1. Limited time only! Sign up for a free 30min personal tutor trial with Chegg Tutors
    Dismiss Notice
Dismiss Notice
Join Physics Forums Today!
The friendliest, high quality science and math community on the planet! Everyone who loves science is here!

Integration of a reciprocal function

  1. Jun 4, 2012 #1
    1. The problem statement, all variables and given/known data
    Evaulate the integral of (4-x2)-3/2.


    2. Relevant equations
    integration by parts
    u-replacement

    3. The attempt at a solution
    Too long to write it all down, but I used the aforementioned equations. Basically, I'd like somebody to give me a hint about how or where to start, since everything I tried so far hasn't worked.
     
  2. jcsd
  3. Jun 4, 2012 #2
    Is this an indefinite integral?
     
  4. Jun 4, 2012 #3
    yes, it is
     
  5. Jun 4, 2012 #4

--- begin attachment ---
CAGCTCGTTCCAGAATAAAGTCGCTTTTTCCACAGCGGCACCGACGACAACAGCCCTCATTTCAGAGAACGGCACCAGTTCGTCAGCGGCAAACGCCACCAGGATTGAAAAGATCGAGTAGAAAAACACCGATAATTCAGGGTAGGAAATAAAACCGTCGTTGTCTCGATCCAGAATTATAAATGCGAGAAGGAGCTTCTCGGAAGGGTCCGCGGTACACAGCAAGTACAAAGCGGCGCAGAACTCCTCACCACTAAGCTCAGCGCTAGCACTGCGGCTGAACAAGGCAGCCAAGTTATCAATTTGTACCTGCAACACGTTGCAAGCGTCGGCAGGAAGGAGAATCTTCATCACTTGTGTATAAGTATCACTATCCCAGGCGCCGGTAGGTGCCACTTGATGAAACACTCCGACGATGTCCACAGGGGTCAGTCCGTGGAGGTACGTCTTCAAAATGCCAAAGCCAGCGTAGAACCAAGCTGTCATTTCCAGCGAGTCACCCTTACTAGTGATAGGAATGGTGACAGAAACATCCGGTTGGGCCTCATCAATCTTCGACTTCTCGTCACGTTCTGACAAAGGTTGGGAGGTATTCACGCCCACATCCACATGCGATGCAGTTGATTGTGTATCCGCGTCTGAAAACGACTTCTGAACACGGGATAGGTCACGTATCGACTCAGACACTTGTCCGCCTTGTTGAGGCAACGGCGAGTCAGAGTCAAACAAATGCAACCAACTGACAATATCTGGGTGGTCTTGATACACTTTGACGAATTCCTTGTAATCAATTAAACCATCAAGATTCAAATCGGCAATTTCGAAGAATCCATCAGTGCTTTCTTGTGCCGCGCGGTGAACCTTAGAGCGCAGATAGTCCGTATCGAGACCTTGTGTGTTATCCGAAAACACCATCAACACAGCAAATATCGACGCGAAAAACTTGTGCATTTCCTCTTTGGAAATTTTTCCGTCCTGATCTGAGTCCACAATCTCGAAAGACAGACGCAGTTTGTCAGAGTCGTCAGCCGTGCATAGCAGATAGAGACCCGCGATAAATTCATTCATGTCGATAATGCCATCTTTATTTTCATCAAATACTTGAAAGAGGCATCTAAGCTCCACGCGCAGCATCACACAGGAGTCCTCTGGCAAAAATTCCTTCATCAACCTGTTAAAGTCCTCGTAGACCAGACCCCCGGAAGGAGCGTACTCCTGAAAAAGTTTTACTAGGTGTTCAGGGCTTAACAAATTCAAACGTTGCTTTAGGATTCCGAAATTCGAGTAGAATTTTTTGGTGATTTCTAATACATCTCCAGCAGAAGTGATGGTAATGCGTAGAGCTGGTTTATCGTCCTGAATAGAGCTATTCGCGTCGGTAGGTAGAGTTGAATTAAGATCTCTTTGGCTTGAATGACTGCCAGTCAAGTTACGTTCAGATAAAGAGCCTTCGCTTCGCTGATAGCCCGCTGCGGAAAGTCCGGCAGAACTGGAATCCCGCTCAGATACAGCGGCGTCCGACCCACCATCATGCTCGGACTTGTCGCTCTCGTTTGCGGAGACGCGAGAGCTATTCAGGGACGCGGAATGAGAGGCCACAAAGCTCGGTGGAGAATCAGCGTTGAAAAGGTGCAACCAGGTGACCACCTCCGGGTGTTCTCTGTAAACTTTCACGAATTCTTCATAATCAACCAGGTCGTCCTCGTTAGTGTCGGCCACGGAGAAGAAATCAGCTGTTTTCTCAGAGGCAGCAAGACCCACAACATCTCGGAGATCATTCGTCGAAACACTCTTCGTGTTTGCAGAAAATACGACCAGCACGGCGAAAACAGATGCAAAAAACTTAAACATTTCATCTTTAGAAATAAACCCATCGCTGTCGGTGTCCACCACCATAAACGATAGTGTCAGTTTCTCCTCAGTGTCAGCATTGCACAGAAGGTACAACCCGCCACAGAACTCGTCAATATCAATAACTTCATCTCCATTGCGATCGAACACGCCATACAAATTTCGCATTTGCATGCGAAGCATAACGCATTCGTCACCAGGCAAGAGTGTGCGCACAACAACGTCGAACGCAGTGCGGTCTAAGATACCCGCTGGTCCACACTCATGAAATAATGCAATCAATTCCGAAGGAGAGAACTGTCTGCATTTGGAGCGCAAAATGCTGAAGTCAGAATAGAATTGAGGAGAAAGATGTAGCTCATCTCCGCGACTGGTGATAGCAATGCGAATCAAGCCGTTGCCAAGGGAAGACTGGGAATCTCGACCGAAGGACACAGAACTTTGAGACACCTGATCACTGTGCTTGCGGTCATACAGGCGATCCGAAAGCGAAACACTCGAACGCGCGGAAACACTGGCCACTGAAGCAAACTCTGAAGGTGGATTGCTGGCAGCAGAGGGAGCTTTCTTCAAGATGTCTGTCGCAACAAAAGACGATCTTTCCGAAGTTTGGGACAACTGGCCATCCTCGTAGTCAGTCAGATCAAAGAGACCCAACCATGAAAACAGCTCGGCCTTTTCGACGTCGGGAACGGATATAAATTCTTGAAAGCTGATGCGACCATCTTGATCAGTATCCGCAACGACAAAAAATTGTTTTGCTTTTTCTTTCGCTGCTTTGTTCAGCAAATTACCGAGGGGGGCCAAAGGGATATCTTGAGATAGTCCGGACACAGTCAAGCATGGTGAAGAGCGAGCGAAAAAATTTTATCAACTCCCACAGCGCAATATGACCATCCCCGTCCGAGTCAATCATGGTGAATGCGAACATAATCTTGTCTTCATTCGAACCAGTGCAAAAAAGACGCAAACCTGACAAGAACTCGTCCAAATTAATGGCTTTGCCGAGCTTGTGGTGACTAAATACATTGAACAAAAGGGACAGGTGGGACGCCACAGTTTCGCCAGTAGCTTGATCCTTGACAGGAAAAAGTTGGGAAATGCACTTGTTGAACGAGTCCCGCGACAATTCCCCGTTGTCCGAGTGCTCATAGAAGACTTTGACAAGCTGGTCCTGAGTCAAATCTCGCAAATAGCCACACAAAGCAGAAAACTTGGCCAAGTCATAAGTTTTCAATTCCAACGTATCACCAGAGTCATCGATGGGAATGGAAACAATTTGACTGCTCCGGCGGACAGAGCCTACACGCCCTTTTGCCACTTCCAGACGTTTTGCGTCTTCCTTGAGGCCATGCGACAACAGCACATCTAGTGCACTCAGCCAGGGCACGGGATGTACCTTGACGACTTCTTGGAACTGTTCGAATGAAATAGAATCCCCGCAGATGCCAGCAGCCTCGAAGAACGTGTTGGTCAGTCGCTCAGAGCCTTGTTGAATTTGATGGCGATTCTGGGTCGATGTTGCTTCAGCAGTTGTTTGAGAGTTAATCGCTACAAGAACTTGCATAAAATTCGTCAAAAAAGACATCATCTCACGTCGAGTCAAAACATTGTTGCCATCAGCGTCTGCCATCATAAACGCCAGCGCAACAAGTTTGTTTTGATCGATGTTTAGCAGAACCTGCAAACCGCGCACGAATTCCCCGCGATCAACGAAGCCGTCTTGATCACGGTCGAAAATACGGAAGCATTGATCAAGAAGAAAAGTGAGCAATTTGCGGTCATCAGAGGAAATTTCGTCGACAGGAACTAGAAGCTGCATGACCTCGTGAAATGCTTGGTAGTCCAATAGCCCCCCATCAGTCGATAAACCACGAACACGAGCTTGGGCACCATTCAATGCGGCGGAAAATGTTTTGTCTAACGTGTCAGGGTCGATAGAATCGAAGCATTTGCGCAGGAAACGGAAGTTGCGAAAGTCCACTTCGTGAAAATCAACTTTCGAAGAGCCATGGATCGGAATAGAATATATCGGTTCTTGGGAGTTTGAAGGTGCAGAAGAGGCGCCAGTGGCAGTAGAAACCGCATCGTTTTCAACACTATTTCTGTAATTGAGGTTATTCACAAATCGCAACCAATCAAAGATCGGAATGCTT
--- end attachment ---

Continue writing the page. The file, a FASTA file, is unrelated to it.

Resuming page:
dextercioby

    User Avatar
    Science Advisor
    Homework Helper

    Do you know the rules of substitution ?
     
  6. Jun 4, 2012 #5

    SammyS

    User Avatar
    Staff Emeritus
    Science Advisor
    Homework Helper
    Gold Member

    What did you use for the substitution? What did you use for the parts of the integration by parts?

    We can give much better help if you show us what you've done. Besides that, it's part of the rules for Homework help in this Forum.
     
  7. Jun 4, 2012 #6
    Yes, that's what I meant by u-replacement. Sorry if that wasn't clear.
     
  8. Jun 4, 2012 #7

    HallsofIvy

    User Avatar
    Staff Emeritus
    Science Advisor

    Generaly speaking, integrals that involve roots of squares call out for a trig substitution. What happens if you let [itex]x= 2 sin(\theta)[/itex]?
     
  9. Jun 4, 2012 #8
    I've used 4-x2, (4-x2)-1/2 and (4-x2)
    1/2
    as a substitution.
     
  10. Jun 4, 2012 #9
    Thanks HallsofIvy, I got it now. It's x/(4(4-x2)1/2).
     
Know someone interested in this topic? Share this thread via Reddit, Google+, Twitter, or Facebook